Similarities between Buddhism and Transhumanism


Recently there have been some narrowly focused articles that purport that either transhumanism will make Buddhism obsolete,  or that Buddhism and transhumanism are incompatible. My goal is to illustrate that neither is true if considering the wider perspective of what Buddhism is and what is possible to accomplish.


First can quickly debunk the obsolescence argument, which hinges on the mental construction of achieving immortality, which hinges on the perceived idea that technological host-bodies are somehow immortal. In contrast, real hardware has half-lives typically around 4-7 years, so any robot host-body made today, will have issues (sickness) and need some repairs within the next few years,  and eventually all parts will have to be replaced,  just as the human body has to refresh itself every 7 years or so.

Some people mention things like living in the “cloud” but that is also based on hardware, hardware which must be paid for, which can be seized, and violated with no way for the unembodied software on it to do anything about.

Also, over time the cognitive structures will become so outdated and unwieldly that it will be necessary to start fresh, or reincarnate in order to experience more growth and learning. Similarly to how sometimes after a number of upgrades strange issues can start popping up, which can be most easily remedied by doing a full reinstall.

Furthermore the obsolesence argument states that transhumanism will end all suffering. However if there are desires there will be suffering (dukha (bad-emptiness)), and all processes which are enqueued could be considered to be desiring completion.

In conclusion suffering, sickness and death will always be part of the picture, they will simply change form from being water-based to being silicon based. So there will always be room for Buddhism, which as we’ll see in the next section is very compatible with the new substrate.


I’ve taken the example of what transhumanism is based on the “outline of transhumanism” wikipedia page. I will list the common values and then go over briefly what they mean and how they are compatible.

Transhumanism values which are similar to at least some parts of Buddhism: Neophilia, posthumanism, technophilia, longevity, abolitionism, cognitive liberty.

Neophilia is the love of the new. Buddhism sees everything as impermanent and ever changing, with an emphasis of appreciating what is, thus loving all the newness that arises. Extra sensory apparatus can also be a motivating factor for Buddhists into transhumanism, as if there are more senses to perceive the present moment with, then there is more to enjoy.

Posthumanism is the desire to become beyond human.  Achieving meditative skill transcends the animalistic urges of the amygdala, and gives power to the forebrain to make rational decisions. Also Buddhism with its fluid sense of  personal self is compatible with cyborgs and incarnation into non-human vessels.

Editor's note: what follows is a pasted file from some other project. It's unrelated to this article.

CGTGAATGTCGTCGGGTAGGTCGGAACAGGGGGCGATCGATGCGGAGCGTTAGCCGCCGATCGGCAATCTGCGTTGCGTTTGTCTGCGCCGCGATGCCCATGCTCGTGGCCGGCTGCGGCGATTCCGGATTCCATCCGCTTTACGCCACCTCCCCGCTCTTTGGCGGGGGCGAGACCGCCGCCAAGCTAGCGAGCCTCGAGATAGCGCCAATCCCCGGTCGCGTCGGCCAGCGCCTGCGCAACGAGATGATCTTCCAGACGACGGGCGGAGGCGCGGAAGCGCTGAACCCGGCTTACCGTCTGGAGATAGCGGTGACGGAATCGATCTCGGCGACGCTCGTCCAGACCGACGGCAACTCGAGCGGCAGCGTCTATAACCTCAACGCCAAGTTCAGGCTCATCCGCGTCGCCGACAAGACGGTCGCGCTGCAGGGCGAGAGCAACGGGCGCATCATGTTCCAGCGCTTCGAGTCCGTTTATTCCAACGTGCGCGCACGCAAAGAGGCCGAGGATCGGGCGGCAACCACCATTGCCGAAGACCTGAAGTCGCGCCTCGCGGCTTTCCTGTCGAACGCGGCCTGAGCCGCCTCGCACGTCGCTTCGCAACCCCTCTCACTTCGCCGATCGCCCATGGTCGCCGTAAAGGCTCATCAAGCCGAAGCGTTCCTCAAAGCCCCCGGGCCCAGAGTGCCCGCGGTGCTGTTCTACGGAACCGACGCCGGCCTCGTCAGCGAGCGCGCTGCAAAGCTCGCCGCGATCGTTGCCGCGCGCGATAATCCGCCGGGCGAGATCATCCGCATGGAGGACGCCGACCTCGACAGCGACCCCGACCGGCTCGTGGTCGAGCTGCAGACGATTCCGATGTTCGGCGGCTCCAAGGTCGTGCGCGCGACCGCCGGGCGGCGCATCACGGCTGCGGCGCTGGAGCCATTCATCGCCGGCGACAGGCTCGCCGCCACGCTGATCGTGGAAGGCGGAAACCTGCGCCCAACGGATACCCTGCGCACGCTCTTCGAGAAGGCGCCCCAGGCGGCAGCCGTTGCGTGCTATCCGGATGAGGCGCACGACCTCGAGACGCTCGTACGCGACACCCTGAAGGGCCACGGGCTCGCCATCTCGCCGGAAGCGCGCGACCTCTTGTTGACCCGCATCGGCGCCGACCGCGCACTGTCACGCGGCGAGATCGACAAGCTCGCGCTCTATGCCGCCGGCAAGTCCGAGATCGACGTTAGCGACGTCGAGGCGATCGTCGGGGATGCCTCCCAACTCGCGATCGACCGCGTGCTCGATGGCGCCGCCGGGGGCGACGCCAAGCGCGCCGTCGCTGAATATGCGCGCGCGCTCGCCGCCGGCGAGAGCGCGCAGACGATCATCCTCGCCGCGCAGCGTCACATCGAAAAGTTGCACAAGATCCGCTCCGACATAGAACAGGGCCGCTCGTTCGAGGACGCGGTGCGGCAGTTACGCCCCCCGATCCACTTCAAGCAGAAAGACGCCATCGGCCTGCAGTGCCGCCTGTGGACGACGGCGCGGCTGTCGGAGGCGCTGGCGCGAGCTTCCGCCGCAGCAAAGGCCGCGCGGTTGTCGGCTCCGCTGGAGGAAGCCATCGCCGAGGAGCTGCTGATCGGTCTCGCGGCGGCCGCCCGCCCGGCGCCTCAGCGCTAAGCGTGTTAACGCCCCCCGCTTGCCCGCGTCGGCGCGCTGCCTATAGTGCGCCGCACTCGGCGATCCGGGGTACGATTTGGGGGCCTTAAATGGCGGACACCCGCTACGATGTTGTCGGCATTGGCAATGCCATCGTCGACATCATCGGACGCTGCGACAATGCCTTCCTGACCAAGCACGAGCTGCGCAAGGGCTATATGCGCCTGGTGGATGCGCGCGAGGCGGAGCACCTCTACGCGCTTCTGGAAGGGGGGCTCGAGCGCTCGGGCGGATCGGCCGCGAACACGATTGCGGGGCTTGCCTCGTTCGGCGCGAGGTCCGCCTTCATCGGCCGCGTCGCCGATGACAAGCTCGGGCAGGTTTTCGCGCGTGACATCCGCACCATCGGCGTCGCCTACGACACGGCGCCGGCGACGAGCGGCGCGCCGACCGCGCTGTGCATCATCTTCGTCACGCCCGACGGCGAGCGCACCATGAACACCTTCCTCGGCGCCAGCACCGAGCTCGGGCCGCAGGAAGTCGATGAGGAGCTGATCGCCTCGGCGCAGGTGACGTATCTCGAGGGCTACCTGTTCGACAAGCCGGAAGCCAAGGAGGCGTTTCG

Technophilia is the love of technology. The Dalai Lama said that if they could make a pill that gave him the benefits of meditation he would take it. Also Buddhism is intensively studied for the myrad benefits of its various meditative abilities. So science and technology has so far done a lot to validate much of Buddhist practice, and thus many Buddhists including myself are happy about science and technology.

Longevity is promoting having long lives. No religion that I am aware of has been as successful as Tibetan Budhism at inter-life longevity, for-example the Karmapa has been heading his school for over 900 years — though there were intermissions due to death and childhood. The new incarnations are not simply picked at random — as the Chinese government would have you believe. There is a sophisticated multi stage process, including some elements which can bear statistical scrutiny, such as a child having to select items they used in their past lives out of a collection of many similar items. The same or similar methodology could be used for finding reincarnation of humans and non-humans. Can watch Unmistaken Child for an overview of the methodology.

Abolitionism aims to end suffering. Buddhism is all about the cessation or alleviation of suffering, especially those of the Bodhisattva’s which dedicate multiple lifetimes to the pursuit through various means.

Atheism is the rejection of a belief in the existence of deities. Pre-sectarian Buddhism makes no mention of deities, so it is generally agreed that the core of Buddhism is atheist. In Tibetan buddhism this is further expanded upon by the concept of tulpa, which is a mind-form that has developed a life of its own, such as the belief one is speaking to some deity, is considered an illusion.

Just in time to wrap up this post I have discovered the Cyborg Buddhism project. So I guess that makes me somewhat of a Cyborg Buddhist.


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